Seven months ago, the collapse of Kyle Davies and Su Zhu’s cryptocurrency hedge fund, Three Arrows Capital, helped set off a massive crypto crash that evaporated $1.46 trillion in market value in a matter of months.
But in a dramatic comeback, Davies and Zhu have already announced the launch of a new crypto venture, which has raised $25 million.
Their well-capitalized rebirth is not a novelty in the crypto world. Less than a year after their companies went belly-up, top crypto executives are back at the top of other firms, even as their former customers are fighting to recoup even a fraction of the billions of dollars they lost.
Jason Harrow, an attorney at a new civil rights firm that specializes in crypto consumer protection, said he wasn’t surprised, because the crypto industry doesn’t operate under the same regulations as other financial industries.
“Obviously there’s been a wave of new crypto enforcement but it’s in its early days,” he said. “These things have started to go up and down without the same consequences as other industries, so these folks can rinse and repeat.”
“It’s not surprising because it’s been really difficult to hold these folks accountable.”
Three Arrows collapsed in July following a death plunge in the value of the Luna token, in which the company was heavily invested. The company’s fall completely destroyed digital asset brokerage Voyager Digital—which lost an estimated $670 million in loans to Three Arrows and filed for bankruptcy protection the next month—and severely wounded several others. When it crashed, Three Arrows owed an estimated $3.5 billion to 27 companies, briefly making Zhu and Davies public enemies in the crypto world. (It didn’t help that lawyers for the company’s creditors struggled to locate them for weeks following the bankruptcy filing.)
This month, the pair announced the creation of their new crypto exchange: Open Exchange, which allows customers to trade bankruptcy claims from crypto companies that went belly-up in the market crash—including the founders’ own. Zhu told The Wall Street Journal the company has raised at least $25 million in investments for the platform, which plans to launch by the end of the month. The company tweeted last week that there were already more than 3,600 sign ups.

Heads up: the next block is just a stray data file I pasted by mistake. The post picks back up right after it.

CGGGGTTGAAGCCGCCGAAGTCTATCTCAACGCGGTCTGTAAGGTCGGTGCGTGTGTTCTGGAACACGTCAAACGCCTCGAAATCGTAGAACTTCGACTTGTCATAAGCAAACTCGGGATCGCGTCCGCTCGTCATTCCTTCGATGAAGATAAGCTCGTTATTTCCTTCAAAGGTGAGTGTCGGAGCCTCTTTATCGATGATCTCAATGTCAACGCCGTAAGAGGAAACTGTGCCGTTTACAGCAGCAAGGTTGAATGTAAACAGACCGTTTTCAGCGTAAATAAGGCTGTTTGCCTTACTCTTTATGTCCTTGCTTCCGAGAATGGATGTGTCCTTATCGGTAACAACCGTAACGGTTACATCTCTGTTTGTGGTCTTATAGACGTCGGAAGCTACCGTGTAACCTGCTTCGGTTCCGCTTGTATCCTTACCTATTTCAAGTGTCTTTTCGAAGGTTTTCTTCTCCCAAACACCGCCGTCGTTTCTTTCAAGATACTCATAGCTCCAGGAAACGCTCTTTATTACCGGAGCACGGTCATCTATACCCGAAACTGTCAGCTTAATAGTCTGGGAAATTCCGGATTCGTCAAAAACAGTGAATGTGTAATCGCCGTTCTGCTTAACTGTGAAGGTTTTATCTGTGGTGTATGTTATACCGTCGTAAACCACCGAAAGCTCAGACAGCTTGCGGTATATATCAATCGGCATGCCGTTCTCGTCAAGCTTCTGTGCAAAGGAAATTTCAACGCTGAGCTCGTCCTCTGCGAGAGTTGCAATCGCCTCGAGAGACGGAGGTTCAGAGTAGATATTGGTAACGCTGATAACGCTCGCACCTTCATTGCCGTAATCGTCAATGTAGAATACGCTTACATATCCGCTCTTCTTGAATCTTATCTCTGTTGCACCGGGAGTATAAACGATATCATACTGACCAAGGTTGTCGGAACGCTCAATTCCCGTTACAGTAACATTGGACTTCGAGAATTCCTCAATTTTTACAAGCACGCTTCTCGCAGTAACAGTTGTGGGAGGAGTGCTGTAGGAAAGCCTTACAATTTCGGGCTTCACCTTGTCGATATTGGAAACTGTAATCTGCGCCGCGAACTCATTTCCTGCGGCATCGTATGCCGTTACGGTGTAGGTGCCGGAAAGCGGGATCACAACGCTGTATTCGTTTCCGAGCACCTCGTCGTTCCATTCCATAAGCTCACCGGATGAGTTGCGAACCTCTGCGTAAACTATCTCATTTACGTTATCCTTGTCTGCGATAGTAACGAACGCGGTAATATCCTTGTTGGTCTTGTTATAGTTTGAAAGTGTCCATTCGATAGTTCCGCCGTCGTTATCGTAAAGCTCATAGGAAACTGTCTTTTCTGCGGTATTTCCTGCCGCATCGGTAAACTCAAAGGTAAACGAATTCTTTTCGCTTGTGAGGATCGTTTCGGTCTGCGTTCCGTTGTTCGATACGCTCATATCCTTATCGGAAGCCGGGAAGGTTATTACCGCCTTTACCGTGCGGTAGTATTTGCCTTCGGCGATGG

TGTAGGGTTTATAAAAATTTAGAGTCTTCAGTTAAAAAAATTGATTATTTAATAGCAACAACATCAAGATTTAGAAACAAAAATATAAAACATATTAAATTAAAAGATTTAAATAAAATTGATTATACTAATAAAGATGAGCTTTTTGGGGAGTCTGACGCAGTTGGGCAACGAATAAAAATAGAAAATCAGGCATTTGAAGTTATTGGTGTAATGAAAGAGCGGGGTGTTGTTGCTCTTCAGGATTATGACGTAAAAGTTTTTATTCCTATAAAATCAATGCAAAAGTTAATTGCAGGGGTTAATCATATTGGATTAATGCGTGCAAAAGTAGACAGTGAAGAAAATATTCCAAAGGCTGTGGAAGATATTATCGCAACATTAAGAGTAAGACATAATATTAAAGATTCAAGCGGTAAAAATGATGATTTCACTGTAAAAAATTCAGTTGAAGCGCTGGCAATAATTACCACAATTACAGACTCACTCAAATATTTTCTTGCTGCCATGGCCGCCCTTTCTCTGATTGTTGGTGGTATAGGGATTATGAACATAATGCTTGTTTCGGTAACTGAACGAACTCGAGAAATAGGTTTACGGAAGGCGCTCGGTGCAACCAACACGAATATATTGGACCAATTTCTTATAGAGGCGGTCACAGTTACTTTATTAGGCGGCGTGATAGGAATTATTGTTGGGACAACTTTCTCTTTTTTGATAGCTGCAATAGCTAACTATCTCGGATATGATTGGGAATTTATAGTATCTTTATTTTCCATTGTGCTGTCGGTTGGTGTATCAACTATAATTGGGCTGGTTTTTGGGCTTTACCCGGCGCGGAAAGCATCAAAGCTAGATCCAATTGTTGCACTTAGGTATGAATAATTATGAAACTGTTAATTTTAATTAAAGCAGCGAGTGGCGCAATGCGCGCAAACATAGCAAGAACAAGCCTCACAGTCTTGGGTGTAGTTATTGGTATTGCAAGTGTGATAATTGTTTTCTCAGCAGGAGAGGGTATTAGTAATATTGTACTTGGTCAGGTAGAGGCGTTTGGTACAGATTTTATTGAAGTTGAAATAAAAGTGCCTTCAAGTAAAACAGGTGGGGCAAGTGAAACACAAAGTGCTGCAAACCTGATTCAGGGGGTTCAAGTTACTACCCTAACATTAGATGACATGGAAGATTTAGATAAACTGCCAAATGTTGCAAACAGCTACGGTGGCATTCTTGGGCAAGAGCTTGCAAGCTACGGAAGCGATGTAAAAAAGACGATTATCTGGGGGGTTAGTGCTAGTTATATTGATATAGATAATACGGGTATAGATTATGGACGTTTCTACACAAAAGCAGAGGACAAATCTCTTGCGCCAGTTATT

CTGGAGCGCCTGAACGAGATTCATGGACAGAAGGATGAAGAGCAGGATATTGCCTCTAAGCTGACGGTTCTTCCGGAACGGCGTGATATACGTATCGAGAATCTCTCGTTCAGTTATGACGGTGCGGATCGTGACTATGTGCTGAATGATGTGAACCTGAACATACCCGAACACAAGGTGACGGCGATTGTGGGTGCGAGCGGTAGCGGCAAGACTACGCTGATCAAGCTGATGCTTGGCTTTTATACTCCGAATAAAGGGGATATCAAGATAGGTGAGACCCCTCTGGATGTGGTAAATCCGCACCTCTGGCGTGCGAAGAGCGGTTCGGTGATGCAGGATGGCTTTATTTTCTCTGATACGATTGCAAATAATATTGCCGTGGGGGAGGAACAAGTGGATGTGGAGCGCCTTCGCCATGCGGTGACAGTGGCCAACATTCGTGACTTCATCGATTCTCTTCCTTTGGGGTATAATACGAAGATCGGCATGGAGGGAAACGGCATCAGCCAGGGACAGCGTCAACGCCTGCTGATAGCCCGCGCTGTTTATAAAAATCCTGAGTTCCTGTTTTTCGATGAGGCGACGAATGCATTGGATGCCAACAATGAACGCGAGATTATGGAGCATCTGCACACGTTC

A pitch deck for Open Exchange leaked late last month boasts of Zhu and Davies turning $1.2 million in investor funding into $4 billion at Three Arrows, before it “went bust.” It claims it will “fill the power vacuum left by FTX” and “dominate the crypto market within 2-3 months of go-live.” The company said it aspires to “lead the global progression toward financial transparency, certainty, and liquidity.”
Liquidators for Three Arrows, meanwhile, said in court filings that the founders were still refusing to cooperate with asset recovery efforts to reimburse creditors, including the sale of a $50 million yacht called “Much Wow” that was allegedly purchased with company money.
“At best, the Founders have made only selective and piecemeal disclosures, and have intentionally disrupted the Foreign Representatives’ attempts to communicate,” the liquidators wrote in another court filing this month. “Put simply, their refusal to cooperate violates their duties owed to Three Arrows.” (Davies responded with a tweet claiming the liquidators had “not engaged with us constructively” and that they would prefer to work together with creditors directly.)
One of the largest creditors to suffer in the Three Arrows bankruptcy was Genesis, a crypto lending firm that allegedly loaned Three Arrows approximately $2.4 billion and never got it back. Genesis leaders claimed their company recovered and was still solvent over the summer, but the collapse of Sam Bankman-Fried’s FTX in November dealt a death blow. Genesis suspended customer withdrawals on Nov. 16—five days after FTX went under—and filed for bankruptcy last month, leaving an estimated $5.1 million owed to creditors.
The company was also hit last month with a suit from the SEC claiming it was selling unregulated securities. And the crypto exchange Gemini, a previous business partner, turned on Genesis, claiming its bigwigs had lied about the state of its finances. Genesis specifically singled out former Chief Operating Officer Matt Ballensweig, who they say sent documents falsely assuring them that the company had “capital to operate and scale our business for the long-term.”
“It was not true that ‘[Genesis’s parent company] has assumed certain liabilities of Genesis,’” Gemini stated in response to a customer lawsuit. “It was not true that Genesis ensured that it had the ‘capital to operate…for the long term.’”
Art of the Comeback